Updated: Aug 3, 2022
Make sure you are moisturizing correctly.
A lot of us grew up using shea butter, coconut oil or some sort of oil-based product to moisturize our skin. Oils stop us from looking ashy so a lot of people reach straight for them. But oil doesn't actually moisturize your skin. When your skin is dry — and Black skin is clinically proven to be more dry because we hold less ceramides in the upper layer of our skin — you need hydration. That's water not oil. Even if it's just a basic moisturizer, as long as 'aqua' is the first ingredient, that's great. Experts also suggests looking out for hydrating ingredients like hyaluronic acid and glycerin. If you do want to wear a face or body oil, make sure you have moisturized first with a water-based moisturizer, adds experts. Otherwise, what you're doing is putting an oil seal over dry skin, so integrally, your skin still stays dry.
2. Understanding your skin type is the key to a better complexion
For a lot of Black women (especially when hyperpigmentation is the number one concern), they will focus on the outward symptoms without first understanding their skin type and what is causing it. If you have an oily skin type that is prone to breakouts, you need to understand and treat that first before you can tackle the hyperpigmentation. We tend to look at how visible your pores are, how quickly you get oily throughout the day, your propensity to break out and even how makeup sits on your skin. Does it look patchy very quickly? This indicates a more dry skin type. we always caveat this, though. It is possible to be a couple of different skin types, for example combination/oily or combination/dry. This can happen at different points in the month, such as around your period, and throughout life. It's not suggested people getting fixated on their skin type, as skin moves on all the time.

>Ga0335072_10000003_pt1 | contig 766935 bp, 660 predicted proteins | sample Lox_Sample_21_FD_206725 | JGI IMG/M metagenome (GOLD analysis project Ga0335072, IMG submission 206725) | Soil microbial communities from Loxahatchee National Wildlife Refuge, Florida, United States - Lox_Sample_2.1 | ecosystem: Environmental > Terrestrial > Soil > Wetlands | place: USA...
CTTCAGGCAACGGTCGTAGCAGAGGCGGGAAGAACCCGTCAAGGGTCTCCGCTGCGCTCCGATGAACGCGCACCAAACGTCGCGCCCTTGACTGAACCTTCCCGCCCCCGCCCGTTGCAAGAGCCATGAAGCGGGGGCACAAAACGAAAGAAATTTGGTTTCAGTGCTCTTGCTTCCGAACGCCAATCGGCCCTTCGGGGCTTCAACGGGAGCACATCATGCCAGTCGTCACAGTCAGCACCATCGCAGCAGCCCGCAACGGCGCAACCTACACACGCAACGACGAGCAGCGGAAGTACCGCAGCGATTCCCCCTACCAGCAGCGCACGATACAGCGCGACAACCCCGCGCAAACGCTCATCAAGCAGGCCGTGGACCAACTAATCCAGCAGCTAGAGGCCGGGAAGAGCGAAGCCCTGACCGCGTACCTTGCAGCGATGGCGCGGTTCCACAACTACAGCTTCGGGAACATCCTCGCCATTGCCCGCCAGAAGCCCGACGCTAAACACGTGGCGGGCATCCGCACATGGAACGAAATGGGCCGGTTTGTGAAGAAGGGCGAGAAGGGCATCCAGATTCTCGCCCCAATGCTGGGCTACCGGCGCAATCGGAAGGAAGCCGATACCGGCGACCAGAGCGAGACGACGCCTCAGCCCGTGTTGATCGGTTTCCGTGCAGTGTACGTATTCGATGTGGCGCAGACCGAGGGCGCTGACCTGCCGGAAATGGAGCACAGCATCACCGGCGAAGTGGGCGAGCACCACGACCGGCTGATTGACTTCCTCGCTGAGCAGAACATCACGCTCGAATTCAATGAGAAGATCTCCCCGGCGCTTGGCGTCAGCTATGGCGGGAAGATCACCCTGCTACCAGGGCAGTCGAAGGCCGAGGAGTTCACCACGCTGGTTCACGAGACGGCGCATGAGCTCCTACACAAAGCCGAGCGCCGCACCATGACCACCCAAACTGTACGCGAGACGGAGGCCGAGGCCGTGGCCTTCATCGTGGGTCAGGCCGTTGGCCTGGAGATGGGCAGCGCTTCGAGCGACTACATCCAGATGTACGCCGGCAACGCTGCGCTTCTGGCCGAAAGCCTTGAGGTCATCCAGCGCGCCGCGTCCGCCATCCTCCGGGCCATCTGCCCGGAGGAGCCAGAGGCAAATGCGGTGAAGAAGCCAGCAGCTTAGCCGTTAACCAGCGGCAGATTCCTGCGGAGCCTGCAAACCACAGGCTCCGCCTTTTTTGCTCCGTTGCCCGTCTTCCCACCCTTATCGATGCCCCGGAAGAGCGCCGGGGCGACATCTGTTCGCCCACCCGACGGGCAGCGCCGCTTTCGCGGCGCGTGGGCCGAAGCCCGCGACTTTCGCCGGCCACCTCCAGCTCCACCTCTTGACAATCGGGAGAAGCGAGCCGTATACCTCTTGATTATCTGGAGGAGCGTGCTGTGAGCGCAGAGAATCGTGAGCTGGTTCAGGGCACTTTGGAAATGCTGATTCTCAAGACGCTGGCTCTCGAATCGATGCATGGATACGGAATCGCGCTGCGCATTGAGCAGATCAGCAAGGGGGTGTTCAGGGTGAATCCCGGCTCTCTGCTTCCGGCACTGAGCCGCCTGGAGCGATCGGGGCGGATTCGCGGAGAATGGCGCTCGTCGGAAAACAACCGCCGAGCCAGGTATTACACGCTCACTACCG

3. Ingredients like glycolic acid are fine to use
There are lots of ingredient myths. When you hear that Black people can't use glycolic acid, it's a whole load of tosh. Unfortunately, problems that arise around ingredients are usually down to user error — not the ingredient itself. We've seen lots of people using ingredients like glycolic acid incorrectly and thinking the ingredient is bad for Black skin. If you have sensitized skin — Black or white — and you use glycolic acid, it is going to sting. This is because you haven't looked at your skin condition and skin type, and judged whether that was going to be good for you." Try using glycolic acid once or twice a week in the evening (before moisturizer) until your skin builds up tolerance, and always wear SPF during the day, as exfoliating acids make skin sensitive to sunlight.
4. Always wear sunscreen daily
SPF is a must for preventing this, especially if a concern is hyperpigmentation. Its suggested to choose a sunscreen with a minimum of SPF 30 and making sure that the label reads 'broad spectrum' so that it shields against UVA and UVB rays. A daily slathering of sunscreen prevents damage to collagen (keeping sagging and fine lines at bay for longer).